28. Sparc P1 highlights Square laser at the cathode Opt. Lett. 31, (2006) 2885 Appl. Opt. 46, 22 (2007) 4959 REV. SC. INSTR. 77, 093301 2006 First ever emittance oscillation B=6*1013 A/m*rad PRL 99, 234801 (2007) PRST- AB 11, 032801 (2008)

  29. E:beam experimental results current 100 A energy‏ 5.5 MeV 29 Duration, risetime 5, 1.5 ps rms spot size 0.45 mm RF phase +18° The flat top pulse shape allowed the observation of the double-minimum emittance evolution at SPARC (only predicted by the theory). UV LASER • PRL 99, 234801 (2007)

  30. Gaussian vs flat beam:comparison 30

  31. Recent advances: Trasverse shaping Main demands: -Squared beam -Power efficiency Final choice: Telescope system to map Gaussian into flat top Pros: above 70% efficiency (up to 95%) Cons: exact matching of TEM00 gaussian alignment stability filtering cuts real efficiency 2 kinds of commercial refractive Systems probed.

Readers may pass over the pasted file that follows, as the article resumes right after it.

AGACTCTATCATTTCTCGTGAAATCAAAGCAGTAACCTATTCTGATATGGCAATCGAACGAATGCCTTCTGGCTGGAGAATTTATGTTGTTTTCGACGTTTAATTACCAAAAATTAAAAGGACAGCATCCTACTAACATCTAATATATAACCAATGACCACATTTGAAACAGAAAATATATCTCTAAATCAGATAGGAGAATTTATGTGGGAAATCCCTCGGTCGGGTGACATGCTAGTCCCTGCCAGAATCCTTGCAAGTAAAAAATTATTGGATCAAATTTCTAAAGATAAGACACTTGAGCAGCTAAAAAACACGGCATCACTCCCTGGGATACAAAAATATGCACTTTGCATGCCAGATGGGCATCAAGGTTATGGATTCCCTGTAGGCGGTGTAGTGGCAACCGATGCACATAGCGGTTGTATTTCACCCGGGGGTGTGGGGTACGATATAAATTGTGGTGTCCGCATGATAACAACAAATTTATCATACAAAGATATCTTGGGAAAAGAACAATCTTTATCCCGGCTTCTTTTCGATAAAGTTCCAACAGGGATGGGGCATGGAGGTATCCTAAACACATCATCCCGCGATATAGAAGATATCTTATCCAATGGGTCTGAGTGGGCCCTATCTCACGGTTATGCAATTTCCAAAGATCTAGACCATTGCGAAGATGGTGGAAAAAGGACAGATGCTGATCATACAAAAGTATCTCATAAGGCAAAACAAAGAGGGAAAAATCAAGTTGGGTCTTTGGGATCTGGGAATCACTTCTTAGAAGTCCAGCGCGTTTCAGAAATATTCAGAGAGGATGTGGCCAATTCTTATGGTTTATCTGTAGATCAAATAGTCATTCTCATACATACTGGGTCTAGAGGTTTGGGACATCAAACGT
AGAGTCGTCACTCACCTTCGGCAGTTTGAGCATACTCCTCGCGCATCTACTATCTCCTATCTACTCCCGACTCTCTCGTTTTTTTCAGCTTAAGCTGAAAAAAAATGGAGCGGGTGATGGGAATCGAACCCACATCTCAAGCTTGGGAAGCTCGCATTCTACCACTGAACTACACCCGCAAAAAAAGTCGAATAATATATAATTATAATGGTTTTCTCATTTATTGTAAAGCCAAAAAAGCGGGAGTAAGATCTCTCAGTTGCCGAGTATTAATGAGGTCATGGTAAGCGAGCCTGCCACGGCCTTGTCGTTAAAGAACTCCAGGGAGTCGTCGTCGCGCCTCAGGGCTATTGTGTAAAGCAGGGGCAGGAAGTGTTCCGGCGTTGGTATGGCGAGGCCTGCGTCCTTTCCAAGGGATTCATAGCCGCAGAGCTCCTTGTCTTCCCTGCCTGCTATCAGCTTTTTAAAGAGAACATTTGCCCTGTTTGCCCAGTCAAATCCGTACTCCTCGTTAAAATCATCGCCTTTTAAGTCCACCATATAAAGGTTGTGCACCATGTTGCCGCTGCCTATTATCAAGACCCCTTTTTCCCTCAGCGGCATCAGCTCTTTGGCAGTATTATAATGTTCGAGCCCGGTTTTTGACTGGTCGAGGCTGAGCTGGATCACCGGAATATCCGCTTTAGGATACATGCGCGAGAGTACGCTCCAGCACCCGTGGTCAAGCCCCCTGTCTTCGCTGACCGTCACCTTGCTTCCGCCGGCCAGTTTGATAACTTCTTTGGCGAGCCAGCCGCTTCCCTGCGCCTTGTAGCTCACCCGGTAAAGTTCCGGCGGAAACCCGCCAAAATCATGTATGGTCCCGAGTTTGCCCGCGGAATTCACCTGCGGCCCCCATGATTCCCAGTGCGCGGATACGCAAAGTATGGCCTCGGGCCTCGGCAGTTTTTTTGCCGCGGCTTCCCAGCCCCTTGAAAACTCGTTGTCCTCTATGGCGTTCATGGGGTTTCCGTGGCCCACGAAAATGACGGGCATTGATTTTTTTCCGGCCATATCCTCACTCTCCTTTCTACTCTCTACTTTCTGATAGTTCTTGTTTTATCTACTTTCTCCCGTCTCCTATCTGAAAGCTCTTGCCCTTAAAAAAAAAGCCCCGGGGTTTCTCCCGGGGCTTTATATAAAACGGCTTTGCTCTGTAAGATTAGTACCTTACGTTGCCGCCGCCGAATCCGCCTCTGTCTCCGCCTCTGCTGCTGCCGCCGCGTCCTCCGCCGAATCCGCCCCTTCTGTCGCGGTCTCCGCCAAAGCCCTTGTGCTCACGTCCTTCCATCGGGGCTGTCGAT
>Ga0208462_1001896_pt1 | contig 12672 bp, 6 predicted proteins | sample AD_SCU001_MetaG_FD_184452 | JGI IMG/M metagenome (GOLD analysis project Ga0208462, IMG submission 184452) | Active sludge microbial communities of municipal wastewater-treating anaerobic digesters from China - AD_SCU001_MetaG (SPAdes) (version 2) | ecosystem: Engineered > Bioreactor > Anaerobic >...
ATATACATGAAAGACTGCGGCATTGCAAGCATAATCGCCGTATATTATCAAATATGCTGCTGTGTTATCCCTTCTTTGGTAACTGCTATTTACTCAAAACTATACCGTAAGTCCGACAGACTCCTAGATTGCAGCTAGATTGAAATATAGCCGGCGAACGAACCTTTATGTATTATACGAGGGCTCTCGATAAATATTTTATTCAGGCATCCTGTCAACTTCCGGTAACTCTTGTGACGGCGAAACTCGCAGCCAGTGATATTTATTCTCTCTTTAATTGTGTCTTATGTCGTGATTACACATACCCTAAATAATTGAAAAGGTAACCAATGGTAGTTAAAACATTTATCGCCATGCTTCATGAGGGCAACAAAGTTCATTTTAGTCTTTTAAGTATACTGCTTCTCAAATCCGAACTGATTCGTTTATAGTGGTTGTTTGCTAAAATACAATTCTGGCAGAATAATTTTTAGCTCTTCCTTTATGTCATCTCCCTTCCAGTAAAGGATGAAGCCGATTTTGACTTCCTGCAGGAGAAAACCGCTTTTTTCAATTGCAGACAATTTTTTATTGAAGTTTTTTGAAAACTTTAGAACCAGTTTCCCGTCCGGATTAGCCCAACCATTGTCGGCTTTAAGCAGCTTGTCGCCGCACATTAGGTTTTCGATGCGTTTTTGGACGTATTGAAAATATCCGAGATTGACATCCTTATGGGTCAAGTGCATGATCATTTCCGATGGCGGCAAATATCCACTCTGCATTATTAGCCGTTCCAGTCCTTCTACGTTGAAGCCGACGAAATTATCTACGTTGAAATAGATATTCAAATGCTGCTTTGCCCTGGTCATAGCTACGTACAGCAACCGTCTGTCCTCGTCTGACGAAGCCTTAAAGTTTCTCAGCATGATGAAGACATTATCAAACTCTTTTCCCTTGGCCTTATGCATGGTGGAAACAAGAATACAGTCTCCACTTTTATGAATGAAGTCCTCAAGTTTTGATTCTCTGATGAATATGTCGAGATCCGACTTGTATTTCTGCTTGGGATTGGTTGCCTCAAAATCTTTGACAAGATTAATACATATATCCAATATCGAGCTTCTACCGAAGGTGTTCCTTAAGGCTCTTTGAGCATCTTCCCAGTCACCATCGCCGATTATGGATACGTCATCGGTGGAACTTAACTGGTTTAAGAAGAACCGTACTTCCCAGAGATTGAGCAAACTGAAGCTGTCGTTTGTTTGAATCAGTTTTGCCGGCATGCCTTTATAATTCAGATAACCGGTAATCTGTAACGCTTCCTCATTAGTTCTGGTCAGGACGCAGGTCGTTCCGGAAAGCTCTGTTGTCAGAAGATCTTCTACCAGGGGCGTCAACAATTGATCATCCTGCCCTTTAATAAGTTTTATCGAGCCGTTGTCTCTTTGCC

32. INPUT BEAM Our choice: No spatial filter OUTPUT BEAM

  33. Trasportation up to cathode Shape is preserved through relay imaging trasport (10 mt.)

  34. Conclusions Extensive development on laser pulse shaping has been done at LNF-SPARC within the PHIN collaboration The two stages pulse shaping for 1.5 ps rise time Demonstration of UV-only pulse shaping Work on faster rise time and reduced losses Sub ps synchronization with upgrade at < 200 fs has been demonstrated E-beam results encouraging the search of flat top pulse, definitive comparison at higher energy Complete shaping in the next future when charge issues will be overcome.